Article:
The coach gave me a hard shove toward the gym and locker room, hard enough to almost knock me over. Where there had been lots of teenage voices cheering and laughing and making raucous, ribald remarks as each pair of opponents collided, it was now suddenly silent. The only sound was coming from Whitmore, and it wasn’t pretty.
I didn’t know what to feel. I’d got revenge on the kid for trying to take my spot. I’d showed him who was top dog. Showed everyone. But the screaming was bad. I’d known someone who’d dislocated a shoulder in JV football. Said it was the worst pain he’d ever felt. He never played again. I knew I’d tried to hurt Whitmore. I’d been getting beat in the drill, he’d been winning fair and square just by using good fundamentals and lots of heart, not by trying to be cute. Just one on one, playing it straight. As I’d been falling backward, I’d seen a flash vision of myself sitting on the bench. Playing behind a sophomore. So I’d done what I’d had to do. But somehow, it had ended up all wrong.
Why did I do it? Was it because my dad glared at me that morning because he wanted to be able to stand tall in front of his friends because I was starting? Was it the coach, making us play when we were tired and angry and tempers were short? Or was it just me, being willing to hurt a kid so I’d get what I wanted, or so I wouldn't be embarrassed at being beaten by a younger kid in front of my teammates?
I didn’t know. I didn’t like any of those thoughts. I kept looking for justification in what I’d done but couldn’t find any. It was a long, long walk back to the showers.
The coach yelled at me some more when he finally came in. Told me I was in desperate need of an attitude adjustment. Then he told me I’d be starting, but only because there was no one else. He told me if he saw me playing dirty again, I was done, no matter if we lost every remaining game. He told me I was a huge disappointment, that he expected his seniors to be leaders, not assholes. He told me I’d better have learned something from this, something that would make me a better person, because as far as he was concerned, I was crap.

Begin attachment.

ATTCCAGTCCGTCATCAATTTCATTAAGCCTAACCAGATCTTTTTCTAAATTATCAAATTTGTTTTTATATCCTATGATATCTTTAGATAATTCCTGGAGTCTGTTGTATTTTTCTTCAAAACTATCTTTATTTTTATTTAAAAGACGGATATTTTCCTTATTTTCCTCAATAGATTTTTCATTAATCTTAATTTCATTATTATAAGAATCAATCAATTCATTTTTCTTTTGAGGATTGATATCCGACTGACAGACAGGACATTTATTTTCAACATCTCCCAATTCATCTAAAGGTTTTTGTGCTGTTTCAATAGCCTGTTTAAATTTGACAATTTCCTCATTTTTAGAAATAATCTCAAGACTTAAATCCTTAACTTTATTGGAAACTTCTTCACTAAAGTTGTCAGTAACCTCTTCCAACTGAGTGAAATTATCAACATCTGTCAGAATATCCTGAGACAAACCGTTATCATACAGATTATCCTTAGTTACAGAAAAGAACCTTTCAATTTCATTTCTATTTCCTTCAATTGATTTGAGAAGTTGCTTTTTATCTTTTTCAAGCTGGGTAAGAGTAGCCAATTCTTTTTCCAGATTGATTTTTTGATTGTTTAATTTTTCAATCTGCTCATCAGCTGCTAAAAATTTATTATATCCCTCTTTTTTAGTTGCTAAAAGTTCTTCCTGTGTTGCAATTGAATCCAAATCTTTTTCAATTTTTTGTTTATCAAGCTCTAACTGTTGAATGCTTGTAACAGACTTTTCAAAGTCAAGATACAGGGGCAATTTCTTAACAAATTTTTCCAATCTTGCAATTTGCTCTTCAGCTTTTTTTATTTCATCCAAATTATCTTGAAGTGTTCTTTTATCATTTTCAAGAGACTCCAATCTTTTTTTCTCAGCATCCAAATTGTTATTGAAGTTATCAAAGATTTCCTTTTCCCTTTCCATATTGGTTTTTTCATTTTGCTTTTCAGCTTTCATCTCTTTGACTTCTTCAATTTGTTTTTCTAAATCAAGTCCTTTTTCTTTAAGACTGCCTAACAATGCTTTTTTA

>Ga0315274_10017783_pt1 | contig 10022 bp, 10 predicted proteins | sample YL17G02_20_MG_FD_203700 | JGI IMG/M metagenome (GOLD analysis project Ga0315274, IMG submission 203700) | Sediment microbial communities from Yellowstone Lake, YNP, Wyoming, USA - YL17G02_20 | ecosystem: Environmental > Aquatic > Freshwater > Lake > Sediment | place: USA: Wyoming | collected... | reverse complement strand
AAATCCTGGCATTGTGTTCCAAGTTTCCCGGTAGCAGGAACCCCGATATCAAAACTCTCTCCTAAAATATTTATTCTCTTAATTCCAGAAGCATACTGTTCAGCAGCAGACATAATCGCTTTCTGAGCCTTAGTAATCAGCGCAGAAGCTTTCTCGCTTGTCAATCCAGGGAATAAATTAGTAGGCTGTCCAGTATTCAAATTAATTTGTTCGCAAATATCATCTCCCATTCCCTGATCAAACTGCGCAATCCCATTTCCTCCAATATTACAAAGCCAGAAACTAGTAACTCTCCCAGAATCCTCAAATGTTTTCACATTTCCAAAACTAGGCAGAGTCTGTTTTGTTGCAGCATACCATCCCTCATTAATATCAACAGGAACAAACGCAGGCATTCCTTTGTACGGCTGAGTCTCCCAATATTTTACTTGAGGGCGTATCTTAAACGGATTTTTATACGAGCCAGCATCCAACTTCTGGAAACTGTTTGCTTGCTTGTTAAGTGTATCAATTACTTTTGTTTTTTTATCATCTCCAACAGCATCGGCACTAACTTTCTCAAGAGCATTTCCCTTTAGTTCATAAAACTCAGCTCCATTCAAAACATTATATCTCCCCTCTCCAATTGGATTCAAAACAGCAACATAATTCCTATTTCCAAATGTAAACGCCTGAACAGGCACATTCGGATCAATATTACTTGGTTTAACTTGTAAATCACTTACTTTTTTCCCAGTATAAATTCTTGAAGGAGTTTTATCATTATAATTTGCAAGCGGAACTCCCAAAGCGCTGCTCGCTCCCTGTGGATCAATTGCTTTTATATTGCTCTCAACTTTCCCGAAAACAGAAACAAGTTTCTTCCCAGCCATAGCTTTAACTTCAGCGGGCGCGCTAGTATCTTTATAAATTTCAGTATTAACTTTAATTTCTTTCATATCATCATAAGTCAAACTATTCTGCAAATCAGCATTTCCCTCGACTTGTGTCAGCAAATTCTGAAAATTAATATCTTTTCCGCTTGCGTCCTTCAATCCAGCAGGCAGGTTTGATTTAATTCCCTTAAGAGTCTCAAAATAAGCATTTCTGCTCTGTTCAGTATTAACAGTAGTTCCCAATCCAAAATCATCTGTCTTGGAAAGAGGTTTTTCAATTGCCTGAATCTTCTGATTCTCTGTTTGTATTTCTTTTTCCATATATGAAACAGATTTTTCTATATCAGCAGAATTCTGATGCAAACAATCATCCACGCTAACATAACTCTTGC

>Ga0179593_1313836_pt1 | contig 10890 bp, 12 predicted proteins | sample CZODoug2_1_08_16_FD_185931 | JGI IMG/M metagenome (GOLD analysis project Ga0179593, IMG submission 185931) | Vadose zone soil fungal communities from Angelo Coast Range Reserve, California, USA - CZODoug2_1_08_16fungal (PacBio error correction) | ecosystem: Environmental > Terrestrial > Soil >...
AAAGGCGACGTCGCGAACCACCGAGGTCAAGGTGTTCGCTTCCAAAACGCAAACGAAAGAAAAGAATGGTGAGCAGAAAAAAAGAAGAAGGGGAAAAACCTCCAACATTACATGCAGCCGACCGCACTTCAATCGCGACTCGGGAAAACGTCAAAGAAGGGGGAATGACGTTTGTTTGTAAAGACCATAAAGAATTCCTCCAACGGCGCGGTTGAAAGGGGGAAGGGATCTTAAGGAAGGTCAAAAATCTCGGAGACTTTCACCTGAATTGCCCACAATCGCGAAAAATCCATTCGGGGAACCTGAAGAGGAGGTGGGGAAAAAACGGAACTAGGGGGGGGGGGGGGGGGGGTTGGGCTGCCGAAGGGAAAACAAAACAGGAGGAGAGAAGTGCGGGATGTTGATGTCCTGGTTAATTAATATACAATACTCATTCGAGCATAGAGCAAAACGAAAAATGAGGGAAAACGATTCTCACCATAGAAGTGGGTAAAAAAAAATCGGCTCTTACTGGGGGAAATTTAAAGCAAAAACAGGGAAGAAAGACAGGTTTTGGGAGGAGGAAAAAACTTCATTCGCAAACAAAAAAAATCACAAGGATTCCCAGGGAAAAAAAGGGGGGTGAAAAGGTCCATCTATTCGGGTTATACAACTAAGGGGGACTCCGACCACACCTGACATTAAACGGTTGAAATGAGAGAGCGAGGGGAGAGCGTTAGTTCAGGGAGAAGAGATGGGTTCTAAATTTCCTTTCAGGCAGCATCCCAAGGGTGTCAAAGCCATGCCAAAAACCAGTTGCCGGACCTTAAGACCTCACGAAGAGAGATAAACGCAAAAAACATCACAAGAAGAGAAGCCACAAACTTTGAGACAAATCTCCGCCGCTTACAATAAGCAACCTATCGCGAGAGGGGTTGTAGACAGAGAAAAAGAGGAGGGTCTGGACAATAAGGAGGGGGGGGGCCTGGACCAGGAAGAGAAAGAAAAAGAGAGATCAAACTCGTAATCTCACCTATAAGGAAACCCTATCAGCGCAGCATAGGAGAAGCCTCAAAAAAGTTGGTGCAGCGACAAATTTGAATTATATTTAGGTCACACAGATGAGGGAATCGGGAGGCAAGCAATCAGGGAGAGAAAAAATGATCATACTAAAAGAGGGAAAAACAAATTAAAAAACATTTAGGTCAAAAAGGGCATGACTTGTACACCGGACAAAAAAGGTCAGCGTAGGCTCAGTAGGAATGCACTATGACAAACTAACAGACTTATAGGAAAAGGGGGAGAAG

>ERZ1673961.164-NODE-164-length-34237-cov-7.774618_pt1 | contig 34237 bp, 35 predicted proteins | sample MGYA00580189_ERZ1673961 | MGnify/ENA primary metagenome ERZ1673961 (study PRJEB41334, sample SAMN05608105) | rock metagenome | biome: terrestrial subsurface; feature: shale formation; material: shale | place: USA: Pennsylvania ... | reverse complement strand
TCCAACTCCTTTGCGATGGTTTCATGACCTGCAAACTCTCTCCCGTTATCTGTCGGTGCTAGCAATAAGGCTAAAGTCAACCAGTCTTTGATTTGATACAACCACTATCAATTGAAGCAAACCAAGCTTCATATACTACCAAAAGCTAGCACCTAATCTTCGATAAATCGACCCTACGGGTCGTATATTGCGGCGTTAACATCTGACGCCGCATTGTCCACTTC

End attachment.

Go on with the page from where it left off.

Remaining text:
I wasn’t feeling very good, walking home. Getting the starting position should have had me on cloud nine. Being able to tell Dad I’d won the spot should have made my day—hell, my year. But all I felt was bad. I’d let the coach down, and I’d let the team down, and I’d let myself down. The coach had told me if I couldn’t earn something fairly, if I had to cheat or break the rules to get it, I didn’t deserve it, and I didn’t deserve the position, and that Whitmore probably wouldn’t be playing at all this year because of me, and because I’d played dirty. He didn’t know if Whitmore would even come out for football next year.
When Dad came in, the first thing he asked was, “Hey, you starting?”
“Yeah, I made it,” I said.
He looked at me hard. He could read my voice pretty well. “So you whipped that faggot trying to steal your position, then.” A statement, not a question, so I didn’t have to do anything but nod. But even nodding didn’t feel right. Felt like I was lying. So I didn’t. I just said, “Yeah, I’m starting.”
He started to say something else, but I said, “I got homework, Dad, and I’ll be up late if I don’t start now. I don’t keep a C+ average, I don’t play.”
“You keep your damn grades up, boy! You hear me?” He was headed toward the kitchen to get a beer. First thing every night, a beer. Then a couple afterwards, watching TV. Every night.
I didn’t answer. I went up and shut my door. Lay down on my bed. Unhappy with myself, and the world.
At dinner, all Dad could talk about was that I was starting and finally people would see him in a different light. I wasn’t saying anything—and not eating that much. Finally he noticed.
“What’s wrong with you? You should be over the moon. We made it!”
I met his eyes briefly, then looked down at my plate again. “That Whitmore kid? I hurt him, maybe badly. Fell on him and dislocated his shoulder. They had to take him to the hospital. He’s only a sophomore.”
“So what?” My dad acted as if it was no big deal. “Kids get hurt in football. It’s a rough game. You weren’t trying to hurt him, were you?”
“No. Well, not really. I mean, not hurt like he was. But, when I fell on him, I could have pulled back a little, but I didn’t. I let my full weight fall on him.”
“Well, so what? You’re starting, aren’t you? So it was all for the best. You have to look out for yourself, and he had to look out for himself. Don’t you go letting up because of that.”
“But Dad, what I did was a little dirty.”
“So? Everyone plays a little dirty, cuts corners when they can. That’s how things work.”
I heard him, but somehow, it wasn’t making me feel any better.